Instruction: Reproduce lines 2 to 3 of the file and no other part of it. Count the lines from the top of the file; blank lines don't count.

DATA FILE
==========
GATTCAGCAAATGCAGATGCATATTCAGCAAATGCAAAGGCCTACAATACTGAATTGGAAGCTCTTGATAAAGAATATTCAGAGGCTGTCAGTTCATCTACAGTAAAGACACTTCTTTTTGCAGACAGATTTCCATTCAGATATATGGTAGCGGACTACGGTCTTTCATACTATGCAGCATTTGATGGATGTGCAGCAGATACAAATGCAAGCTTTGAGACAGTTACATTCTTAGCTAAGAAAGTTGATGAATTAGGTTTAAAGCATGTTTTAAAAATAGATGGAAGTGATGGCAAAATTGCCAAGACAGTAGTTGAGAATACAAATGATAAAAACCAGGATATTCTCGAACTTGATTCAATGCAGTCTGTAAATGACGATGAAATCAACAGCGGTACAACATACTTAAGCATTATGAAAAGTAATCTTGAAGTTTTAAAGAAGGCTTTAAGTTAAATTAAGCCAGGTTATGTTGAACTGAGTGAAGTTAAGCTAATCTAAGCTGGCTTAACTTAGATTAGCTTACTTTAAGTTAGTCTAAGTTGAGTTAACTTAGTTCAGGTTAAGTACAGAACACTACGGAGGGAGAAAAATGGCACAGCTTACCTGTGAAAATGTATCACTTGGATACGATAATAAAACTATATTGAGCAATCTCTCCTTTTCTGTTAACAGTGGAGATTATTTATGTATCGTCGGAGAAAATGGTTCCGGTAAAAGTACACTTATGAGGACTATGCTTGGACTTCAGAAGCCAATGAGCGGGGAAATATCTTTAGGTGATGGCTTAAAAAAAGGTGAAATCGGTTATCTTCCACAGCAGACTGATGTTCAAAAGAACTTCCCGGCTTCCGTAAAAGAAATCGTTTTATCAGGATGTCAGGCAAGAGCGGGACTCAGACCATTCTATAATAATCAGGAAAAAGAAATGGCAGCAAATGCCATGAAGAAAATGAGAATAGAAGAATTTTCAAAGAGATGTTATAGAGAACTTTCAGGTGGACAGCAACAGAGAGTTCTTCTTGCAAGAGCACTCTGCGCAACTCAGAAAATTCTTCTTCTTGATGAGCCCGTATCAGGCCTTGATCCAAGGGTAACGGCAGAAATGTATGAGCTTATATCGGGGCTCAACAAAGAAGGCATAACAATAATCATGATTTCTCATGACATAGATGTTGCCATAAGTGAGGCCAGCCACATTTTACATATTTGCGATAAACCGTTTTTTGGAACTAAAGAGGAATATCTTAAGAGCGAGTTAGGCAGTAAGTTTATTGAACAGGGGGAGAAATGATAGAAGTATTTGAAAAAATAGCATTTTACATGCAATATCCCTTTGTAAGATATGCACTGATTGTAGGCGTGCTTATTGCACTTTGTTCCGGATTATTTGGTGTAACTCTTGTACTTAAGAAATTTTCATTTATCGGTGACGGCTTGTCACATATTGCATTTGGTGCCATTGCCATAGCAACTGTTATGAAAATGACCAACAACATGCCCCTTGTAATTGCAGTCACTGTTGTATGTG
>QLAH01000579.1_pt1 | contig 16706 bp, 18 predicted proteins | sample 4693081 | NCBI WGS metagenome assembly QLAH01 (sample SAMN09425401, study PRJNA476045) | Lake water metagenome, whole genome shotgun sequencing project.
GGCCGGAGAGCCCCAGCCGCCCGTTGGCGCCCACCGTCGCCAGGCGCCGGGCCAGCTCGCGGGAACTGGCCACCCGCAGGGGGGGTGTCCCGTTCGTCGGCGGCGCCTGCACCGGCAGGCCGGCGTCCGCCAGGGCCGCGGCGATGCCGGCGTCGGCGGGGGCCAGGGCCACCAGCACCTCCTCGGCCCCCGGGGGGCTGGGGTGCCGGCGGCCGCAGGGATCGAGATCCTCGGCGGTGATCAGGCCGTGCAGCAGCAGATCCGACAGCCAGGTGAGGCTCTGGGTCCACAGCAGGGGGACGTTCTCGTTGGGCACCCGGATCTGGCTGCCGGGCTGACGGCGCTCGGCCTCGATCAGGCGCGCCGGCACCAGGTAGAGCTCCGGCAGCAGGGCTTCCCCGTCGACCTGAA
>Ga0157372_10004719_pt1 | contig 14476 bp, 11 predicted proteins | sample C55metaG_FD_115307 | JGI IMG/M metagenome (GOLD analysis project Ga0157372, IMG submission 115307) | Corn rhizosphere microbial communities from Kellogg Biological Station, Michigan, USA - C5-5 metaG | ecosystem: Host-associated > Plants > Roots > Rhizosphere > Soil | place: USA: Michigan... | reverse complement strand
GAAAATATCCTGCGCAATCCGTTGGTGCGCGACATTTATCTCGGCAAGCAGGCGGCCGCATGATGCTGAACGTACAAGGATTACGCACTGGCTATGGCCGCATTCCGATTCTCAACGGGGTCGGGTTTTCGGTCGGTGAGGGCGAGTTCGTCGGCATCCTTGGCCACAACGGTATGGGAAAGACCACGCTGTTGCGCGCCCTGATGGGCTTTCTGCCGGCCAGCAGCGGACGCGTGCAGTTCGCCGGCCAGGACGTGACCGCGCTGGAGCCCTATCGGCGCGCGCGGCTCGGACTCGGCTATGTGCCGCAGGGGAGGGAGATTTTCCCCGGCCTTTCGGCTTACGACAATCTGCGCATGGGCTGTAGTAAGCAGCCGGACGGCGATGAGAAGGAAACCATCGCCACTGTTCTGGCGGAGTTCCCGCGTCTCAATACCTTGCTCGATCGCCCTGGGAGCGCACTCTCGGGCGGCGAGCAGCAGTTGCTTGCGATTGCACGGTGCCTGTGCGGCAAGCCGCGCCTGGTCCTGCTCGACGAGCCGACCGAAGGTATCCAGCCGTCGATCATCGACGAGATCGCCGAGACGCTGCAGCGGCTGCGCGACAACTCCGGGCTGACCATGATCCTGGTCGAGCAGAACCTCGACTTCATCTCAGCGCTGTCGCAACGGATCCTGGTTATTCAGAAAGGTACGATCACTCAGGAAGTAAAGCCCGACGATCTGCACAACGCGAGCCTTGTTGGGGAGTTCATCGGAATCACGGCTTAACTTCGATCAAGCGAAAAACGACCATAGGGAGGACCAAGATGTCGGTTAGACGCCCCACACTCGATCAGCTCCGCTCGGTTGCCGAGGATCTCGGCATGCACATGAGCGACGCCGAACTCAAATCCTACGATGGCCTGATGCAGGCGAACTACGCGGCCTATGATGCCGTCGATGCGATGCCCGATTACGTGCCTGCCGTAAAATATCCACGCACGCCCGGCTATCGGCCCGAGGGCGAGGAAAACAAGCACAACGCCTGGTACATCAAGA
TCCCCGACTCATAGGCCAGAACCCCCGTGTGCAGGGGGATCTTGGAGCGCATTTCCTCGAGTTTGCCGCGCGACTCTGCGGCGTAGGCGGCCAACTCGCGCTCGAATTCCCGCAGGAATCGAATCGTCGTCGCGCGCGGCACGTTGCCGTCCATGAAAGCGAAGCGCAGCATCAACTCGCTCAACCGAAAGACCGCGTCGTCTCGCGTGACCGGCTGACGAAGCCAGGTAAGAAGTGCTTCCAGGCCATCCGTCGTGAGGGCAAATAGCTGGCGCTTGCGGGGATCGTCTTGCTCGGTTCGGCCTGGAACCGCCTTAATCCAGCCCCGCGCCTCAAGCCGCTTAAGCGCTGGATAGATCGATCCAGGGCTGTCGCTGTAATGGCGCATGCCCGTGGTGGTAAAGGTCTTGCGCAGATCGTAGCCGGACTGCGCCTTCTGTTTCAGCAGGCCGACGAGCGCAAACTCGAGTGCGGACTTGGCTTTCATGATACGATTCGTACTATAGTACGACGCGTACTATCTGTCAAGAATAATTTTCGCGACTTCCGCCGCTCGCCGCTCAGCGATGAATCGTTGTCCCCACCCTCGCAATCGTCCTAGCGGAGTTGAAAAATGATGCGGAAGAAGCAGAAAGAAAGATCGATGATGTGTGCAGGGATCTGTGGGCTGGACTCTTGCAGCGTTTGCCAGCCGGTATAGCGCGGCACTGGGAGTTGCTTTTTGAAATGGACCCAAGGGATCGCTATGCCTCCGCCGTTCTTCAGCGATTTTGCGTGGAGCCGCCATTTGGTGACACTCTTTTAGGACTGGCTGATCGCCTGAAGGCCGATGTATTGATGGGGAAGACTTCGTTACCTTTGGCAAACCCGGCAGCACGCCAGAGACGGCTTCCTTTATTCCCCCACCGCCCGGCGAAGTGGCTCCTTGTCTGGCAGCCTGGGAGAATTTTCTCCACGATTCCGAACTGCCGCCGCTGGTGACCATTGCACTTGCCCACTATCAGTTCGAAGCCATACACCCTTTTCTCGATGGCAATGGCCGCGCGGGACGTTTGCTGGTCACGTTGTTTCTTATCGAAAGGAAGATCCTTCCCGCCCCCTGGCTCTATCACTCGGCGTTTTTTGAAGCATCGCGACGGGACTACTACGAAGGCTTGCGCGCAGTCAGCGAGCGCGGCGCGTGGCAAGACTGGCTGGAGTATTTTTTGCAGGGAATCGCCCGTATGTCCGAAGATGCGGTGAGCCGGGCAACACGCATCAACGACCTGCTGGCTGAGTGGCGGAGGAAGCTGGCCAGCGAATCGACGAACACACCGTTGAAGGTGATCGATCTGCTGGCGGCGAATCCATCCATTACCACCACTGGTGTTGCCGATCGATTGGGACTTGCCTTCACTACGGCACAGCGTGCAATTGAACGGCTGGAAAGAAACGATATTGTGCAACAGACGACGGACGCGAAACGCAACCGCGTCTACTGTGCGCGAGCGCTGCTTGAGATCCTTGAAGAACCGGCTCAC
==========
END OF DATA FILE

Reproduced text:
>QLAH01000579.1_pt1 | contig 16706 bp, 18 predicted proteins | sample 4693081 | NCBI WGS metagenome assembly QLAH01 (sample SAMN09425401, study PRJNA476045) | Lake water metagenome, whole genome shotgun sequencing project.
GGCCGGAGAGCCCCAGCCGCCCGTTGGCGCCCACCGTCGCCAGGCGCCGGGCCAGCTCGCGGGAACTGGCCACCCGCAGGGGGGGTGTCCCGTTCGTCGGCGGCGCCTGCACCGGCAGGCCGGCGTCCGCCAGGGCCGCGGCGATGCCGGCGTCGGCGGGGGCCAGGGCCACCAGCACCTCCTCGGCCCCCGGGGGGCTGGGGTGCCGGCGGCCGCAGGGATCGAGATCCTCGGCGGTGATCAGGCCGTGCAGCAGCAGATCCGACAGCCAGGTGAGGCTCTGGGTCCACAGCAGGGGGACGTTCTCGTTGGGCACCCGGATCTGGCTGCCGGGCTGACGGCGCTCGGCCTCGATCAGGCGCGCCGGCACCAGGTAGAGCTCCGGCAGCAGGGCTTCCCCGTCGACCTGAA